What about food safety?

Although food safety is generally thought of as keeping food free of dangerous pathogens such as E. coli, Salmonella, or Listeria, organic farmers and consumers view food safety from an additional perspective. For them, for food to be safe, it  must also be free from pesticide residues and genetically modified organisms and cannot be raised using synthetic chemicals, compost that contains pathogens, or sewage sludge. Or, in the case of meat, poultry and fish, the animals, or fish, can’t be treated with antibiotics or growth hormones.

These are just some of the standards that organic producers must meet to qualify for certification under USDA’s National Organic Program, which allows them to sell their products bearing the agency’s official organic seal. That seal gives them an important boost in the marketplace, where some consumers are more than happy to pay higher prices for food that has been raised organically.

Lisa Bunin, organic policy director for The Center for Food Safety told Food Safety News that organically grown food is the only food that is legally mandated to safeguard natural resources such as the soil and water, human health, animal welfare, and the environment.

As an example of that, a legal guide by the National Agricultural Law Center about the National Organic Program points out that legislation specifically says that the plant and animal materials must be managed by the producer “to maintain or improve soil organic matter content in a manner that does not contribute to contamination of crops, soil, or water by plant nutrients, pathogenic organisms, heavy metals, or residues of prohibited substances.”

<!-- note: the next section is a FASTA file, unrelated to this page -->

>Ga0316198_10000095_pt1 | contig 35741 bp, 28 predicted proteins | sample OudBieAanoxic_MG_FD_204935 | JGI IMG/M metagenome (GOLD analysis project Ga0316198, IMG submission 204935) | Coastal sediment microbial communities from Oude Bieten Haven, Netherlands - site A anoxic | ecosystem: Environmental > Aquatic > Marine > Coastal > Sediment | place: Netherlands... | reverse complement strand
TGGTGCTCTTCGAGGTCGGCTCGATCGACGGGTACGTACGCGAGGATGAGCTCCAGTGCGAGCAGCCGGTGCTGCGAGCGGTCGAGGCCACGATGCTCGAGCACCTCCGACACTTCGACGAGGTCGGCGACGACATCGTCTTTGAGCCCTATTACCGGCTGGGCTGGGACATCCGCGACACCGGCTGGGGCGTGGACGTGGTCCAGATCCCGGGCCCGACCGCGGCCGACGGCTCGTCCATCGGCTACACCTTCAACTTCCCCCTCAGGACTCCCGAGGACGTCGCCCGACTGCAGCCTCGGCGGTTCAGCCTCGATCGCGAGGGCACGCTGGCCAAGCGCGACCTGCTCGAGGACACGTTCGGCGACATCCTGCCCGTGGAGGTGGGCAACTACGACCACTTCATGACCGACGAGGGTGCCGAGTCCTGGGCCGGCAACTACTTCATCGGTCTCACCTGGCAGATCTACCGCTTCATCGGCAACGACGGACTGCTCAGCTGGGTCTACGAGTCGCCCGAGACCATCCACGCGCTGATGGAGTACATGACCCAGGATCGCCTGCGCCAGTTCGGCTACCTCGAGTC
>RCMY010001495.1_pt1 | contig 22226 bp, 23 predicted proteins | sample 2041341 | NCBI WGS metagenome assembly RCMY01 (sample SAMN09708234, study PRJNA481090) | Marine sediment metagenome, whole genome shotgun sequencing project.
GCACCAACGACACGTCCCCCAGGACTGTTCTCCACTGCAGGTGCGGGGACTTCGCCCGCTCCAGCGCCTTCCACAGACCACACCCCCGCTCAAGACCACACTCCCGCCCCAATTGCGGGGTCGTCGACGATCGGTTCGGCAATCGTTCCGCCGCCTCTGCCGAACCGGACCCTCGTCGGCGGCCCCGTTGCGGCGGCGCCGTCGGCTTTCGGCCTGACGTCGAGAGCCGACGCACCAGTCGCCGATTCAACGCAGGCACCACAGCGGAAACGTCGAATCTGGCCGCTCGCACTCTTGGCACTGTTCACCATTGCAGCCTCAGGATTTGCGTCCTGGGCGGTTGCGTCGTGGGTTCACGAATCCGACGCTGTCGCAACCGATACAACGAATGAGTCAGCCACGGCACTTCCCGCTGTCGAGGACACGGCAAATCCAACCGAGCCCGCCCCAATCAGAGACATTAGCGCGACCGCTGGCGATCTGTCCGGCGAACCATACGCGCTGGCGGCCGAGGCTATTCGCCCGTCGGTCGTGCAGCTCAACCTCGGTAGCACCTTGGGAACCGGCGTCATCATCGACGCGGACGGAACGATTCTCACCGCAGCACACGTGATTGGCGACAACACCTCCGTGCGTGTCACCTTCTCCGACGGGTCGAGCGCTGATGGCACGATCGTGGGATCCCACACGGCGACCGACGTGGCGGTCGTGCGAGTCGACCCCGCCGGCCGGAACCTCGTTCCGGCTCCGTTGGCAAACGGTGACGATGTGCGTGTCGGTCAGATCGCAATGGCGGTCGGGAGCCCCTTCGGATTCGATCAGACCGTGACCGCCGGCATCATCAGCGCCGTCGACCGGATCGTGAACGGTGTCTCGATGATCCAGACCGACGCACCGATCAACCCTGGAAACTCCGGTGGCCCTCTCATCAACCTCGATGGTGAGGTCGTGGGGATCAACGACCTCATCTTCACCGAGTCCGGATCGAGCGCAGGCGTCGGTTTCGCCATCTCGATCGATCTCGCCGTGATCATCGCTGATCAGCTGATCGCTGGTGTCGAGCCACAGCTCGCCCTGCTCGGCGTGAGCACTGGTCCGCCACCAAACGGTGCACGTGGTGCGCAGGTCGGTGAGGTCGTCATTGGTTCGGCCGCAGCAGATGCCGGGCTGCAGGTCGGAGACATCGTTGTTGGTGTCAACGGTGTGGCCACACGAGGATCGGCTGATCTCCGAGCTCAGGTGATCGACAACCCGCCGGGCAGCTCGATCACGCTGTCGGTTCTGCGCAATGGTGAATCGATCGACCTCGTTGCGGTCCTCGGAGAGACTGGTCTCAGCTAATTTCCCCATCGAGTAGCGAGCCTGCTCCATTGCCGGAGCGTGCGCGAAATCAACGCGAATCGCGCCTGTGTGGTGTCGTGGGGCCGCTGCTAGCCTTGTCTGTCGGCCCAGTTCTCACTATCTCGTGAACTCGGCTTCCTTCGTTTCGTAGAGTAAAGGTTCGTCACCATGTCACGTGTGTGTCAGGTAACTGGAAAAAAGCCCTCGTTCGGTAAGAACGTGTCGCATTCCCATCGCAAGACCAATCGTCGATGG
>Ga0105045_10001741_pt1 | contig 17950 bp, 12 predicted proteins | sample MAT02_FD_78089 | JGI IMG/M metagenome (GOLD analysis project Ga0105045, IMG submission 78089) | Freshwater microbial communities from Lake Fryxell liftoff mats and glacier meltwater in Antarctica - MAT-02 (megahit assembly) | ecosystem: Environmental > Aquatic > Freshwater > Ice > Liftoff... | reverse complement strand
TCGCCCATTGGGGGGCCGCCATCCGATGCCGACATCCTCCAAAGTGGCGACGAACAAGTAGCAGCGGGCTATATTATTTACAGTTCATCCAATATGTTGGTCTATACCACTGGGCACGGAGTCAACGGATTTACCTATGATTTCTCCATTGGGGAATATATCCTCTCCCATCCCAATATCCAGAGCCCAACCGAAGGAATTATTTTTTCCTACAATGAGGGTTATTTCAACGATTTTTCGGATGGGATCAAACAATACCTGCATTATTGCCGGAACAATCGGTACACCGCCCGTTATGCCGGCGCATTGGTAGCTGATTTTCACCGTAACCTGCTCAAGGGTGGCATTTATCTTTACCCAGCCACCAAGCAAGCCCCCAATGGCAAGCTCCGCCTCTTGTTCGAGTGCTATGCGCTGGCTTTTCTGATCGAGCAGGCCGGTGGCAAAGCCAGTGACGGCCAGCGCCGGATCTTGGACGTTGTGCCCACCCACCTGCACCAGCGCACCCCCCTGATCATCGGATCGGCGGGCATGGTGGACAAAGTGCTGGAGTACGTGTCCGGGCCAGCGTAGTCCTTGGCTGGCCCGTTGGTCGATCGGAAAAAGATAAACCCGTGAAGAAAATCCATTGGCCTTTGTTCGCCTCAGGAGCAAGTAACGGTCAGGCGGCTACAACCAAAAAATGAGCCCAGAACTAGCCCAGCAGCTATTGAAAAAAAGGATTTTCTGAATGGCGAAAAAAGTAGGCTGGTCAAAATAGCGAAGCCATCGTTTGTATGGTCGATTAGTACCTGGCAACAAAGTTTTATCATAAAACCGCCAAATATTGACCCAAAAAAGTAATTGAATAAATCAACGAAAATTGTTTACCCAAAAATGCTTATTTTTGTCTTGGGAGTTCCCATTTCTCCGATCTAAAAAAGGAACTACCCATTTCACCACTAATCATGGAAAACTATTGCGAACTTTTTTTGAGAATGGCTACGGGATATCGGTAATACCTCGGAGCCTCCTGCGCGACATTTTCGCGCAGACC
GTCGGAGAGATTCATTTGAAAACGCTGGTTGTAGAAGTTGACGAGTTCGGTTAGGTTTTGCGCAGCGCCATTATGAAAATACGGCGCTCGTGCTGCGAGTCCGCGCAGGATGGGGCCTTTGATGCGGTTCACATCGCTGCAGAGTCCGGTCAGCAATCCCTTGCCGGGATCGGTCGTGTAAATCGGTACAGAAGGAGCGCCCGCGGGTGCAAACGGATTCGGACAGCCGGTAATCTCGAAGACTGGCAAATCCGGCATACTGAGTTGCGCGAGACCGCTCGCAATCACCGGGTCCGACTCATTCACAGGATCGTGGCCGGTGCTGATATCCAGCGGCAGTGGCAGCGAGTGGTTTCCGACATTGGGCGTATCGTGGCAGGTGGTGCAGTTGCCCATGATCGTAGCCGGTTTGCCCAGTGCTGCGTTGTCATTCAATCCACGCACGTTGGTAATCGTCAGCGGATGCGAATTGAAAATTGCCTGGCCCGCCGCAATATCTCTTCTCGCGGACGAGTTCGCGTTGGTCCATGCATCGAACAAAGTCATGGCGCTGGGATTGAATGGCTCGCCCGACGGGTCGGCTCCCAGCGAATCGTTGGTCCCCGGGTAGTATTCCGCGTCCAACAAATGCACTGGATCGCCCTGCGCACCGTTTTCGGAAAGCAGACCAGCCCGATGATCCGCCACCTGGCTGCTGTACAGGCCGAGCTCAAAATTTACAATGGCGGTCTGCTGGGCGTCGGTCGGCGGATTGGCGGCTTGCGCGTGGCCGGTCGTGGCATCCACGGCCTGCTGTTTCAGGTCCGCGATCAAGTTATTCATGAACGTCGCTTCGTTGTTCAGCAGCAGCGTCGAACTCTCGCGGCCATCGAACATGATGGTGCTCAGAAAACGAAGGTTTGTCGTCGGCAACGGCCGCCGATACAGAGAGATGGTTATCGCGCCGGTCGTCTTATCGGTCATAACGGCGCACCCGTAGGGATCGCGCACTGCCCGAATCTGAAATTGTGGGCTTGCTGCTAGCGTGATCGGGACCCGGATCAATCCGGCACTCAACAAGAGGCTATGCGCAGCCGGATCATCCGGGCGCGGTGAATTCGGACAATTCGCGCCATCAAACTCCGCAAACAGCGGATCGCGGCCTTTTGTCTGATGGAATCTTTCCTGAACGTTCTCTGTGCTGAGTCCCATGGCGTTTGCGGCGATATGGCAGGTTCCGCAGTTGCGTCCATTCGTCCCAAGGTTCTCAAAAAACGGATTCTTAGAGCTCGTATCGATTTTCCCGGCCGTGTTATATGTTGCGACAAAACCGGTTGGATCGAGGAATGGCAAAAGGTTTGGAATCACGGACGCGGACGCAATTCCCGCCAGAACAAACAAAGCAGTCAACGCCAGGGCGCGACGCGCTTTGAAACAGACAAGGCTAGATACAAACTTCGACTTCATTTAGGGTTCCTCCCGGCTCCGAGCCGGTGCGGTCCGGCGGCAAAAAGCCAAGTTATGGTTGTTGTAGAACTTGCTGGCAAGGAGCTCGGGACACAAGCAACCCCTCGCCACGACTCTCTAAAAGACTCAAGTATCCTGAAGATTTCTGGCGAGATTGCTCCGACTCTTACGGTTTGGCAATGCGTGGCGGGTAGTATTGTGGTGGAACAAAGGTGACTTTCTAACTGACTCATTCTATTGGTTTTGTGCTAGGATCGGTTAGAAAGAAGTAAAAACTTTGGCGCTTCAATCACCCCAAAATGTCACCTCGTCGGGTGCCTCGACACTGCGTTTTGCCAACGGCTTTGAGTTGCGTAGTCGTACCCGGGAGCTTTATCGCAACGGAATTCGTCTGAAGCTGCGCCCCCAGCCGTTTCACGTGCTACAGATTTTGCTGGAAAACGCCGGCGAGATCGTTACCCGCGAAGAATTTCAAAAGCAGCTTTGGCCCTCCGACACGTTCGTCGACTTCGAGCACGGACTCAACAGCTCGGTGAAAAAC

According to a fact sheet from the Organic Farming Research Foundation organic agriculture —a $29 billion industry in the United States in 2010 with more than 14,500 organic farmers in its ranks — is one of the fastest growing sectors of U.S. agriculture. For 10 years,  the industry grew at an enviable average annual rate of 20 percent, and even during the recent recession, continued to enjoy positive growth.

It rankles

The National Sustainable Agriculture Coalition, which represents family and smaller-sized farmers, rankled at the decision to extend the 2008 farm bill.

“The message is unmistakable — direct commodity subsidies, despite high market prices, are sacrosanct, while the rest of agriculture and the rest of rural America can simply drop dead,” said the organization in a statement.

For Mark Kastel, co-founder of The Cornucopia Institute, a populist farm policy research group, the loss of funding for some critical organic programs in the extension of the 2008 farm bill goes beyond whether organic food is safer or more nutritious than conventionally grown food. While that debate is important, he pointed out that there’s also this economic reality to consider: It (the extension) flies in the face of the free-market system the United States’ economy is purportedly based on.

“It (the 2008 farm bill extension) undercuts where markets are going,” Kastel told Food Safety News. “Instead, with this extension, we have the government giving more money (in direct payments) to commodity farmers even though they don’t need payments now because they’re doing well. They’re ignoring what the consumers are voting for in the marketplace. It’s assbackwards. It’s undermining our capitalistic structure and free markets. We’re having the government pick and choose the winners.”

Kastel also pointed out that what organics receives in federal support is “peanuts” compared to the subsidies and other support that conventional agriculture typically receives through the nation’s farm bills and agricultural policy.